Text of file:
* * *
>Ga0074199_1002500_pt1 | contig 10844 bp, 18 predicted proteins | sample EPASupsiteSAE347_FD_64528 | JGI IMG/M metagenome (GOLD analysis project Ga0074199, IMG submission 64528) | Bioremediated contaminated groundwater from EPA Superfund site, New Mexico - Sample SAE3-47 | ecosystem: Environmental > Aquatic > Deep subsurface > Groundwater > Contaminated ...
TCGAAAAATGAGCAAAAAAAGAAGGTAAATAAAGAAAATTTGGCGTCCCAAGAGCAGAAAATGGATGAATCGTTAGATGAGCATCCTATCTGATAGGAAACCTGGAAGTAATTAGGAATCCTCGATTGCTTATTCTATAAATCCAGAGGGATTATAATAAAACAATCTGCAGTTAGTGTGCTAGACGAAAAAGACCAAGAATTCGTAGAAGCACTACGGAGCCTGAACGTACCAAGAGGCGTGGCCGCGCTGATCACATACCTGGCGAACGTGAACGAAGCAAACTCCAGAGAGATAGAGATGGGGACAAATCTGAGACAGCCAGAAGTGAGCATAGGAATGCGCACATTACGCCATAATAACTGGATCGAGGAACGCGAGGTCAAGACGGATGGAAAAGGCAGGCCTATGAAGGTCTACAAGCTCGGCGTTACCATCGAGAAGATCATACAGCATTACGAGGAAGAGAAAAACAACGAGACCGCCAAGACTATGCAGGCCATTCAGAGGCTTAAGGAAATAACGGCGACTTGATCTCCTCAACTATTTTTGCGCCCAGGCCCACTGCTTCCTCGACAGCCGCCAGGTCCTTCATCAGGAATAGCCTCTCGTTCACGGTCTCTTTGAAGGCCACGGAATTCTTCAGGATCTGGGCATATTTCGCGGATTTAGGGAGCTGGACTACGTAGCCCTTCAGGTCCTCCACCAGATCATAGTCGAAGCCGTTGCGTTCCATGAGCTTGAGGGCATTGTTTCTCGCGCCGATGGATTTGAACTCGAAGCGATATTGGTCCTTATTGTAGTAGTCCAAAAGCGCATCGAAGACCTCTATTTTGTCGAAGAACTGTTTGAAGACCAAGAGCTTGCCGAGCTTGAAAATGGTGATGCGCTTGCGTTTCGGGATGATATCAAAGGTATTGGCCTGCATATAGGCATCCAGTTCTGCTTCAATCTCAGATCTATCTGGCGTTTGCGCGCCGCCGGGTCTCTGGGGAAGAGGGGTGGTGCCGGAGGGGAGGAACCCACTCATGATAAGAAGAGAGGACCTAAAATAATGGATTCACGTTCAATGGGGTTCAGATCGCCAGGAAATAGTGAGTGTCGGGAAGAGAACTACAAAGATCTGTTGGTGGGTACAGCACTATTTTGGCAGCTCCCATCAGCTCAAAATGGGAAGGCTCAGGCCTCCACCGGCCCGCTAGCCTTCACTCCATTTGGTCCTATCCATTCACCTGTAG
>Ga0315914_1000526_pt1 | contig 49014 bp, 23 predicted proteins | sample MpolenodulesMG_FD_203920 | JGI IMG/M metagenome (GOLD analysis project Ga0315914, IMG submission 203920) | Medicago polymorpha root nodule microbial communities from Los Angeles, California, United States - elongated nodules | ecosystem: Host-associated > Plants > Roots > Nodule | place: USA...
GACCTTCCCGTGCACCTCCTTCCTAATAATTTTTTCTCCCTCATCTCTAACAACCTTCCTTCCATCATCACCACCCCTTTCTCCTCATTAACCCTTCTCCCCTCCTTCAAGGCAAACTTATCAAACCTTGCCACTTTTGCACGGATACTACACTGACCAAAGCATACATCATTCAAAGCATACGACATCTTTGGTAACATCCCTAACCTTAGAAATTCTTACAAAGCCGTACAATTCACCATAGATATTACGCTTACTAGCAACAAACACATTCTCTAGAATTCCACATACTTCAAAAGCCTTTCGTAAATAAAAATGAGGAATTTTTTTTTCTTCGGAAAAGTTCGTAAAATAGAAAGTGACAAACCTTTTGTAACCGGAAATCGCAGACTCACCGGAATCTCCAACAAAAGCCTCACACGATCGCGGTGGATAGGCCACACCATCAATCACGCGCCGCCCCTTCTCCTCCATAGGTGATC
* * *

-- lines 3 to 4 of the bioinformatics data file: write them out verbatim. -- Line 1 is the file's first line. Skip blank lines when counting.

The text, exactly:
>Ga0315914_1000526_pt1 | contig 49014 bp, 23 predicted proteins | sample MpolenodulesMG_FD_203920 | JGI IMG/M metagenome (GOLD analysis project Ga0315914, IMG submission 203920) | Medicago polymorpha root nodule microbial communities from Los Angeles, California, United States - elongated nodules | ecosystem: Host-associated > Plants > Roots > Nodule | place: USA...
GACCTTCCCGTGCACCTCCTTCCTAATAATTTTTTCTCCCTCATCTCTAACAACCTTCCTTCCATCATCACCACCCCTTTCTCCTCATTAACCCTTCTCCCCTCCTTCAAGGCAAACTTATCAAACCTTGCCACTTTTGCACGGATACTACACTGACCAAAGCATACATCATTCAAAGCATACGACATCTTTGGTAACATCCCTAACCTTAGAAATTCTTACAAAGCCGTACAATTCACCATAGATATTACGCTTACTAGCAACAAACACATTCTCTAGAATTCCACATACTTCAAAAGCCTTTCGTAAATAAAAATGAGGAATTTTTTTTTCTTCGGAAAAGTTCGTAAAATAGAAAGTGACAAACCTTTTGTAACCGGAAATCGCAGACTCACCGGAATCTCCAACAAAAGCCTCACACGATCGCGGTGGATAGGCCACACCATCAATCACGCGCCGCCCCTTCTCCTCCATAGGTGATC